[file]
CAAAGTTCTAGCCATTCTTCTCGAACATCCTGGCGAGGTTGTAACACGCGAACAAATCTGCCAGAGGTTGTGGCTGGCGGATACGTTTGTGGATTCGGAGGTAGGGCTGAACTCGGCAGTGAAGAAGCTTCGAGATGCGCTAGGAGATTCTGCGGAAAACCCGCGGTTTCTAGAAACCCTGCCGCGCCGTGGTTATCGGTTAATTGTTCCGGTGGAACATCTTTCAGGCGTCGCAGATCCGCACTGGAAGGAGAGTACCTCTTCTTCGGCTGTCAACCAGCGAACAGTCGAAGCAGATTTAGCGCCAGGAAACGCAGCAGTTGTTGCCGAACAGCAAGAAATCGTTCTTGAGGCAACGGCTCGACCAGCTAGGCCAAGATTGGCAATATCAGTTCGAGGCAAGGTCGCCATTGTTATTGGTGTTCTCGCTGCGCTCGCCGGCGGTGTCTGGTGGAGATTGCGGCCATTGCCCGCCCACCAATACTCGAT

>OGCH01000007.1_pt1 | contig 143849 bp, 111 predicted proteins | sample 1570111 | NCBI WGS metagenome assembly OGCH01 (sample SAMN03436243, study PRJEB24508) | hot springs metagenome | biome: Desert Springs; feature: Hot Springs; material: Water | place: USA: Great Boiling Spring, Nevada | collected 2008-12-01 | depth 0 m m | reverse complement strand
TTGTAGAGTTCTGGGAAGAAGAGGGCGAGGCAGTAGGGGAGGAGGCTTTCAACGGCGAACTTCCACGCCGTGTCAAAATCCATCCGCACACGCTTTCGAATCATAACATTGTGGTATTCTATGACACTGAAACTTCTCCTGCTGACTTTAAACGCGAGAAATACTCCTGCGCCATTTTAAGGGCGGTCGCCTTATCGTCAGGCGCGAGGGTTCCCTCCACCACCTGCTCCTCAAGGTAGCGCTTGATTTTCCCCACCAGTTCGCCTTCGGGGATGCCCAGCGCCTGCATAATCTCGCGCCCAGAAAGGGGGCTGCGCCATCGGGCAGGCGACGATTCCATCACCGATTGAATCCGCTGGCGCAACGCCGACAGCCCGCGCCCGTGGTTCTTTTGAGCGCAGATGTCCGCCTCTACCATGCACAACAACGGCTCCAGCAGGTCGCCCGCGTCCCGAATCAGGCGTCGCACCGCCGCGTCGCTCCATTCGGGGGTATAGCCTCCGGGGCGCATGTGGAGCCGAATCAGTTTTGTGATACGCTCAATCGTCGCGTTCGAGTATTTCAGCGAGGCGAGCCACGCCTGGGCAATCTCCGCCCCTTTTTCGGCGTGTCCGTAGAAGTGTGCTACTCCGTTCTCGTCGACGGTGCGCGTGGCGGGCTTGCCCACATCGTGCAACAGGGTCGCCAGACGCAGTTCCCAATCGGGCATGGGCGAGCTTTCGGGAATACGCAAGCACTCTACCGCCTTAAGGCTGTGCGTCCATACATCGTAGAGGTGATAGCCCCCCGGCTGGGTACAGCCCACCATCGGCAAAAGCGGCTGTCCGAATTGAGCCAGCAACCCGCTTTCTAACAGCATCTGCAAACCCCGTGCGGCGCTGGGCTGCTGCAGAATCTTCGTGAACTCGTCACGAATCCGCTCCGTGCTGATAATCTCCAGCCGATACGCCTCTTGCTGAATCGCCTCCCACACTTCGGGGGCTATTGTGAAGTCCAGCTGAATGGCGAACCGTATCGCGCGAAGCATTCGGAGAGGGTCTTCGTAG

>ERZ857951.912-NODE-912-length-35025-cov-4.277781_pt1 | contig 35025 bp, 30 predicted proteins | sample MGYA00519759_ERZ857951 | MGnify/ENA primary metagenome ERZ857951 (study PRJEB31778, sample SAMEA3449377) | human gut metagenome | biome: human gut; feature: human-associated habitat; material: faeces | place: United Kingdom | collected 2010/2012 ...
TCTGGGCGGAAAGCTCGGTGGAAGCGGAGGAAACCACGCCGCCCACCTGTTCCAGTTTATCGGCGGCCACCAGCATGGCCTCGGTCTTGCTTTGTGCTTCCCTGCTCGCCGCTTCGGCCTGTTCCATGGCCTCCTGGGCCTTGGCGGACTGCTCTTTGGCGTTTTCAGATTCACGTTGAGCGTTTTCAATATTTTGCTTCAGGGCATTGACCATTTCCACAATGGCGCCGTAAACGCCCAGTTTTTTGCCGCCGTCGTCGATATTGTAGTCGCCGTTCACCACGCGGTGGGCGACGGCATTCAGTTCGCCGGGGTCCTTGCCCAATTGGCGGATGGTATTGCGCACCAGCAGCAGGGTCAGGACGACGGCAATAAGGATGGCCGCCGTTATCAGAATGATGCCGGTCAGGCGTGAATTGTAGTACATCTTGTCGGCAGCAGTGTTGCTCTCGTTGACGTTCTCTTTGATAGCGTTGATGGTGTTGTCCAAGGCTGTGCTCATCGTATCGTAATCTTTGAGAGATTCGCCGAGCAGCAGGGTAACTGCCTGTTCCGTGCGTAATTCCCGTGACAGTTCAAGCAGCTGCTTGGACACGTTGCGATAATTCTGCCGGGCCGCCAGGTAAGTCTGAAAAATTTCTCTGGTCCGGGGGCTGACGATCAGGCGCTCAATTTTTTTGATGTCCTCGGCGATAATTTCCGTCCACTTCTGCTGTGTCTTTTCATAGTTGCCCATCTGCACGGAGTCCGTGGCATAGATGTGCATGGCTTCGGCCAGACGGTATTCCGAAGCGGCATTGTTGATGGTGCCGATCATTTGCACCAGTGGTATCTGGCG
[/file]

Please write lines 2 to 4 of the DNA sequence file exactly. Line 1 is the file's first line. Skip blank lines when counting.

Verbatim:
>OGCH01000007.1_pt1 | contig 143849 bp, 111 predicted proteins | sample 1570111 | NCBI WGS metagenome assembly OGCH01 (sample SAMN03436243, study PRJEB24508) | hot springs metagenome | biome: Desert Springs; feature: Hot Springs; material: Water | place: USA: Great Boiling Spring, Nevada | collected 2008-12-01 | depth 0 m m | reverse complement strand
TTGTAGAGTTCTGGGAAGAAGAGGGCGAGGCAGTAGGGGAGGAGGCTTTCAACGGCGAACTTCCACGCCGTGTCAAAATCCATCCGCACACGCTTTCGAATCATAACATTGTGGTATTCTATGACACTGAAACTTCTCCTGCTGACTTTAAACGCGAGAAATACTCCTGCGCCATTTTAAGGGCGGTCGCCTTATCGTCAGGCGCGAGGGTTCCCTCCACCACCTGCTCCTCAAGGTAGCGCTTGATTTTCCCCACCAGTTCGCCTTCGGGGATGCCCAGCGCCTGCATAATCTCGCGCCCAGAAAGGGGGCTGCGCCATCGGGCAGGCGACGATTCCATCACCGATTGAATCCGCTGGCGCAACGCCGACAGCCCGCGCCCGTGGTTCTTTTGAGCGCAGATGTCCGCCTCTACCATGCACAACAACGGCTCCAGCAGGTCGCCCGCGTCCCGAATCAGGCGTCGCACCGCCGCGTCGCTCCATTCGGGGGTATAGCCTCCGGGGCGCATGTGGAGCCGAATCAGTTTTGTGATACGCTCAATCGTCGCGTTCGAGTATTTCAGCGAGGCGAGCCACGCCTGGGCAATCTCCGCCCCTTTTTCGGCGTGTCCGTAGAAGTGTGCTACTCCGTTCTCGTCGACGGTGCGCGTGGCGGGCTTGCCCACATCGTGCAACAGGGTCGCCAGACGCAGTTCCCAATCGGGCATGGGCGAGCTTTCGGGAATACGCAAGCACTCTACCGCCTTAAGGCTGTGCGTCCATACATCGTAGAGGTGATAGCCCCCCGGCTGGGTACAGCCCACCATCGGCAAAAGCGGCTGTCCGAATTGAGCCAGCAACCCGCTTTCTAACAGCATCTGCAAACCCCGTGCGGCGCTGGGCTGCTGCAGAATCTTCGTGAACTCGTCACGAATCCGCTCCGTGCTGATAATCTCCAGCCGATACGCCTCTTGCTGAATCGCCTCCCACACTTCGGGGGCTATTGTGAAGTCCAGCTGAATGGCGAACCGTATCGCGCGAAGCATTCGGAGAGGGTCTTCGTAG

>ERZ857951.912-NODE-912-length-35025-cov-4.277781_pt1 | contig 35025 bp, 30 predicted proteins | sample MGYA00519759_ERZ857951 | MGnify/ENA primary metagenome ERZ857951 (study PRJEB31778, sample SAMEA3449377) | human gut metagenome | biome: human gut; feature: human-associated habitat; material: faeces | place: United Kingdom | collected 2010/2012 ...